However, if he wants to testify and there are some political arguments saying he could want to testify, he could certainly do that and the decision will be Mike Pence, it won't be the January 6 committee.

BERMAN: And so, Dana in that interview with our Dana Bash, Dana had an interview with Alyssa Farah, former communications director in the White House, which gets to the issue of what did Donald Trump know or acknowledge about losing the election in the days and weeks after he lost the election. I want to play this from Alyssa.


ALYSSA FARAH GRIFFIN, FORMER TRUMP WHITE HOUSE COMMUNICATIONS DIRECTOR: He admitted he blurted out watching Joe Biden on T.V., can you believe I lost to this guy? And he actually admitted in a press conference when he was speaking about coronavirus in the press briefing room, he actually slipped and kind of admitted that Joe Biden won.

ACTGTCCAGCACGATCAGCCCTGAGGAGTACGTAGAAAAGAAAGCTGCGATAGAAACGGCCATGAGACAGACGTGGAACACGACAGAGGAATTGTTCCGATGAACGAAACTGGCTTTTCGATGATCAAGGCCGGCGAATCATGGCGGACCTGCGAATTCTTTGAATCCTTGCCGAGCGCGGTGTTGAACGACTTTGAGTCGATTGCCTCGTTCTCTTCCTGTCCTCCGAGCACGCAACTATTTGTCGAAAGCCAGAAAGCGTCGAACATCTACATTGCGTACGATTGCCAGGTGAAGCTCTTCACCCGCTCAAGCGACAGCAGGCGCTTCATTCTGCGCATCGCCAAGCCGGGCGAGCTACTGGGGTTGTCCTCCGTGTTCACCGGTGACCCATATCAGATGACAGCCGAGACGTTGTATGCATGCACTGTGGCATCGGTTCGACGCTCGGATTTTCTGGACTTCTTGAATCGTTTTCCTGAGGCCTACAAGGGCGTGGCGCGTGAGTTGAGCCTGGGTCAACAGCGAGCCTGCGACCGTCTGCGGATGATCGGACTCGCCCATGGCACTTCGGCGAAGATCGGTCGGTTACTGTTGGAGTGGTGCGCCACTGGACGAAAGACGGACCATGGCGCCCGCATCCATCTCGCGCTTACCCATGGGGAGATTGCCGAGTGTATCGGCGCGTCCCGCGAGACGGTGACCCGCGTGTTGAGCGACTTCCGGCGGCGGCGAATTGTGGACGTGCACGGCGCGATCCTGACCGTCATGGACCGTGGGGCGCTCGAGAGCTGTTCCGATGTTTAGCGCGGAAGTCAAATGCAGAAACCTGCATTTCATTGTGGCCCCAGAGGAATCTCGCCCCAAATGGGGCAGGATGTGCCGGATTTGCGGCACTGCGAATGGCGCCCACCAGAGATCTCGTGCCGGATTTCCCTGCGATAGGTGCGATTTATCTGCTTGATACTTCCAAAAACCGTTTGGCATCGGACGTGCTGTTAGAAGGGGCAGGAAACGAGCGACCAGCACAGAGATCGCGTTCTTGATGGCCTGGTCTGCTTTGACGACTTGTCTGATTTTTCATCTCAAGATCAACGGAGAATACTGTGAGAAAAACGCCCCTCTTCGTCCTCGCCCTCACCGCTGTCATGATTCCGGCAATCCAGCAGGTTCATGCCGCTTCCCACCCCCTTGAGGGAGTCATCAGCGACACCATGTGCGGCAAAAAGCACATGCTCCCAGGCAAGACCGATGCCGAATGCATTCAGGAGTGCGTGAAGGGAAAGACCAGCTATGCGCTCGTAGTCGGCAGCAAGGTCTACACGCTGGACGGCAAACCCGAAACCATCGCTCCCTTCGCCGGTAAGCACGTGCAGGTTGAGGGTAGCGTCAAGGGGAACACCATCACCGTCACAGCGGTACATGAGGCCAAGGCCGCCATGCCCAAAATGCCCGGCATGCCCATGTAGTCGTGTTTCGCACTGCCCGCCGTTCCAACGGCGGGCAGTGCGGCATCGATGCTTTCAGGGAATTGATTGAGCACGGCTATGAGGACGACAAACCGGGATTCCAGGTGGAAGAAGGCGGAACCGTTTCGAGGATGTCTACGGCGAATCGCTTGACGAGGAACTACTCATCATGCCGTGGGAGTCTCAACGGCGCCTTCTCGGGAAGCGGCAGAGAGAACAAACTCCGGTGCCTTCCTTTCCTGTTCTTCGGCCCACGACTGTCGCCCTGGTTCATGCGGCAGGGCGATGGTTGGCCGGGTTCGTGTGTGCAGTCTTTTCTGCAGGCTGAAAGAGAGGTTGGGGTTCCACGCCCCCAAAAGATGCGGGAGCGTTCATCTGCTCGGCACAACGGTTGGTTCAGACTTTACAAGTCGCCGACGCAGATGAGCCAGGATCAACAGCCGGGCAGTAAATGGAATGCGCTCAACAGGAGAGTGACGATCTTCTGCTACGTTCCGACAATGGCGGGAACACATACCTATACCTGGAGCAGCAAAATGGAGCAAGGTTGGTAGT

BERMAN: I can't believe I lost to this guy. It sounds innocuous but it does carry legal significance.

TOOBIN: A great deal of legal significance. Because the issue with his performance in the period leading up to and after January 6 is how much was he engaging in a fraud and how much was he engaging in a good faith effort to overturn an election he really believed he thought he won. That's a key distinction. What was his state of mind? What is he really just trying to overturn a result that he knew was the actual result of the election, as that comment suggests, or as he has said many times publicly since then, look, I thought I won the election, I knew I won the election, so all I was doing was pushing forward on my good faith effort that I won.